# Finding the g-value in the Boltzmann distribution

• JoJoQuinoa
In summary, the transition from the ground state to the first excited state occurs when an electron transitions from a 1s orbital to a 4s orbital.
JoJoQuinoa
Hello,

I was wondering if someone could show me how to determine the number of orbitals available for a state and the number of electrons in that state. For calcium in the ground state, the electron config is 1s2 2s2 2p6 3s2 3p6 4s2. For the first excited state I assumed 1s2... 4s1 3d1.
From the solution for g_g, why the number of available orbitals is one when 4s is filled? Shouldn't it be zero?

Thanks!

If there were zero available orbitals, where would the electrons go? It doesn't mean "available for other electrons". It means "available for the valence electrons". (All filled subshells have #e = 2#o, so g = 1; you only need to consider the valence electrons.) There is one 4s orbital into which 2 electrons can go to give the configuration 4s2.

@mjc123, thank you for your explanation.

That is what I thought originally but when I applied it to the excited state, it didn't work. But I think my electron configuration for the first excited state is wrong. I think it should be ##1s^2...4s^1 4p^1## based on the selection rules. If that's true then #o is 3 in ##4p^1## and there are 2 valence electrons.

JoJoQuinoa said:
I think it should be ##1s^2...4s^1 4p^1## based on the selection rules.
Note that even without considering selection rules, ##4s^1 4p^1## is lower in energy than ##4s^1 3d^1##. (The Aufbau rules when filling orbitals do not necessarily apply to finding excited states).

I'm not sure what excited state is being referred to - certainly not the first excited state, as 226.51 nm is much higher energy. The expression for ge would suggest a configuration like 4p2, for which #o is 3 and #e is 2. (4s4p would have g = 12; 2 for the 4s electron x 6 for the 4p.) And the 15 microstates of 4p2 don't all have the same energy - they are split into 1S, 3P and 1D states (and 3P is further split into J = 0, 1 and 2 states). So using the g value in the Boltzmann distribution would be problematic.

Can you provide more context for this problem?

mjc123 said:
I'm not sure what excited state is being referred to - certainly not the first excited state, as 226.51 nm is much higher energy. The expression for ge would suggest a configuration like 4p2, for which #o is 3 and #e is 2. (4s4p would have g = 12; 2 for the 4s electron x 6 for the 4p.) And the 15 microstates of 4p2 don't all have the same energy - they are split into 1S, 3P and 1D states (and 3P is further split into J = 0, 1 and 2 states). So using the g value in the Boltzmann distribution would be problematic.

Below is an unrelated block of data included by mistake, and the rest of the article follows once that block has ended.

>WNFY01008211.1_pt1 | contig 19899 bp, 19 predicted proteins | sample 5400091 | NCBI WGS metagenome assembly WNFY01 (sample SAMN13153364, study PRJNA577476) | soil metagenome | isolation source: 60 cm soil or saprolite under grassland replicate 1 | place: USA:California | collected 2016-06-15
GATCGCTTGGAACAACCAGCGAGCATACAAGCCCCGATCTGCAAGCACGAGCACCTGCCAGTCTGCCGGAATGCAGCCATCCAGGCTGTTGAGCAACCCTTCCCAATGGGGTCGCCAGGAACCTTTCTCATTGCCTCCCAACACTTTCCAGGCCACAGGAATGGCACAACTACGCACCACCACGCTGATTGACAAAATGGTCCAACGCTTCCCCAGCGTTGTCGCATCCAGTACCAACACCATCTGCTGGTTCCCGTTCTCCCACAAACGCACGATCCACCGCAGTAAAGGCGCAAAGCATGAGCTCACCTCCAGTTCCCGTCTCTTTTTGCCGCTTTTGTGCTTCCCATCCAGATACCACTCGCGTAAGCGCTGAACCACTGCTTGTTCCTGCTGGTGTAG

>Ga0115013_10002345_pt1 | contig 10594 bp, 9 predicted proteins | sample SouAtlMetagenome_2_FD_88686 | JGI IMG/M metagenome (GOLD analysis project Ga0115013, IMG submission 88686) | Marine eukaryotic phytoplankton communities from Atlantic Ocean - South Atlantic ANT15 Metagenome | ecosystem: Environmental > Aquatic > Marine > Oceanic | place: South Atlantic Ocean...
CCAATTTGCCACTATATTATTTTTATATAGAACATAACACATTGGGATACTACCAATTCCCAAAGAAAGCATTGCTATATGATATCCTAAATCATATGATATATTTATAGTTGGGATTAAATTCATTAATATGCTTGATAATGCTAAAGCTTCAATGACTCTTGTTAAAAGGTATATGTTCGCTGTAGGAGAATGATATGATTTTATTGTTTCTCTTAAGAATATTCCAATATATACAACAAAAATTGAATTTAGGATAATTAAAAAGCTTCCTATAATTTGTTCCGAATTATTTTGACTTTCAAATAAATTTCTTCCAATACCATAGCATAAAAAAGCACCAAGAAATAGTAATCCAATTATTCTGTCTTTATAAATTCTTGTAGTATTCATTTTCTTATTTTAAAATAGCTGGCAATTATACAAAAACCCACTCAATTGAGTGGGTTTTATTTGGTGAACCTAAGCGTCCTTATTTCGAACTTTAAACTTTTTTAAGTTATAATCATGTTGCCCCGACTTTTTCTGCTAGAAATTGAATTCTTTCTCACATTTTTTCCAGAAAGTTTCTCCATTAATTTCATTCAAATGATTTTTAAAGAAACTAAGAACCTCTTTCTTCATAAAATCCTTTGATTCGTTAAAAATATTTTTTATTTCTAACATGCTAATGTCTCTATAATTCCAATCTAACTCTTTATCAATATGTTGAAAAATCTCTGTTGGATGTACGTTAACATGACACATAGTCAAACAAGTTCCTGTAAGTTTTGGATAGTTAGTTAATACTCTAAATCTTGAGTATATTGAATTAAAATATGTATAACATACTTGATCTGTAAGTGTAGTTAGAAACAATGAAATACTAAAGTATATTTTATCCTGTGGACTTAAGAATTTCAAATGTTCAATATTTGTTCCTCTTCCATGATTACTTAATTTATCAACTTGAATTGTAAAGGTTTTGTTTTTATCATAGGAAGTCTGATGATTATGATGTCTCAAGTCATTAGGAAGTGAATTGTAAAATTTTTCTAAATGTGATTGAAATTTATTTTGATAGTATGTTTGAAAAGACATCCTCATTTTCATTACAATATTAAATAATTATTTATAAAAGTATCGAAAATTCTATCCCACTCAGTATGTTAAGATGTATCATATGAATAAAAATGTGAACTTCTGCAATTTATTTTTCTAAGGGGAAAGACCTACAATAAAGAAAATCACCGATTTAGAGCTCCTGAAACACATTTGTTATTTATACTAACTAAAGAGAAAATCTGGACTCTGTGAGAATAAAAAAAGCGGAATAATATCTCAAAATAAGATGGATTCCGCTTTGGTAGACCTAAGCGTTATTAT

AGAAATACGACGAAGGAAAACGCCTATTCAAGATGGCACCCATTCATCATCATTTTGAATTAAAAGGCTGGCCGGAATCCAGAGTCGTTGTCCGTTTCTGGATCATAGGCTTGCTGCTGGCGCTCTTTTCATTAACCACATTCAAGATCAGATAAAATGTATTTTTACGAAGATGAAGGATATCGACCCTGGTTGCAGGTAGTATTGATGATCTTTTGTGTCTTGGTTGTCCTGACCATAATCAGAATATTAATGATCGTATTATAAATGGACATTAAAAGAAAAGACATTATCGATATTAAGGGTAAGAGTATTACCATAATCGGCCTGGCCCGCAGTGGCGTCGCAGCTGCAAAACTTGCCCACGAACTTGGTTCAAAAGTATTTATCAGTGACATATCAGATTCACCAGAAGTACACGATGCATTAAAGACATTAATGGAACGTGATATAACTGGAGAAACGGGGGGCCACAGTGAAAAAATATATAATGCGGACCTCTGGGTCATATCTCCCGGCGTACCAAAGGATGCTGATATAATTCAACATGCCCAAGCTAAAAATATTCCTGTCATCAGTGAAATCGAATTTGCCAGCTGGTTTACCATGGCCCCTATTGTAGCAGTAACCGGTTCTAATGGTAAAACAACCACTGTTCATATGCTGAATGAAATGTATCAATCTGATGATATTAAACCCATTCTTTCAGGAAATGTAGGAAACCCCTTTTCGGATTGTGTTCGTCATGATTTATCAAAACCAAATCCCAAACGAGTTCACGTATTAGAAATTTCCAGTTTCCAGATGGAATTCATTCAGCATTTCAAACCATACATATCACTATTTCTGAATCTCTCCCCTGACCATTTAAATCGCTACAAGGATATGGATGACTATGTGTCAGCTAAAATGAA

Can you provide more context for this problem?
Certainly

Problem: Use the Boltzmann distribution equation to calculate the percentage of calcium atoms that are in the first excited state in a hydrogen -air flame at 2,250K. The line associated with that transition has a wavelength of 226.51 nm.

Further Question: Is it not true that first excitation occurs when 'one' valence electron transition to a higher electronic state?

Thanks!

DrClaude said:
Note that even without considering selection rules, ##4s^1 4p^1## is lower in energy than ##4s^1 3d^1##. (The Aufbau rules when filling orbitals do not necessarily apply to finding excited states).

Hi DrClaude,

Is this a common knowledge or is there a set of rules for this? I'm not a chemistry student so I've been using what I can vaguely remember from general chemistry 10 years ago

## 1. What is the Boltzmann distribution?

The Boltzmann distribution is a statistical distribution that describes the distribution of particles in a system at thermal equilibrium. It is used to calculate the probability of a particle having a certain energy level in a system at a given temperature.

## 2. What is the g-value in the Boltzmann distribution?

The g-value, also known as the degeneracy factor, is a constant that represents the number of ways a particle can occupy a certain energy level in a system. It takes into account the different possible states a particle can be in, such as spin or position, and is used in the Boltzmann distribution equation to calculate the probability of a particle being in a specific energy state.

## 3. How is the g-value calculated?

The g-value can be calculated by determining the number of possible states a particle can be in at a given energy level. For example, if a particle can have two different spin states at a certain energy level, the g-value would be 2. In more complex systems, the g-value can be calculated by considering all the possible combinations of states that a particle can have.

## 4. Why is the g-value important in the Boltzmann distribution?

The g-value is important because it allows for a more accurate calculation of the probability of a particle being in a specific energy state. Without taking into account the different possible states a particle can have, the Boltzmann distribution would not accurately describe the distribution of particles in a system at thermal equilibrium.

## 5. How is the g-value related to entropy?

The g-value is related to entropy because it is a measure of the disorder or randomness in a system. A higher g-value means that there are more possible states for a particle to be in, which corresponds to a higher entropy. In other words, a system with a higher g-value has more disorder and is less organized.

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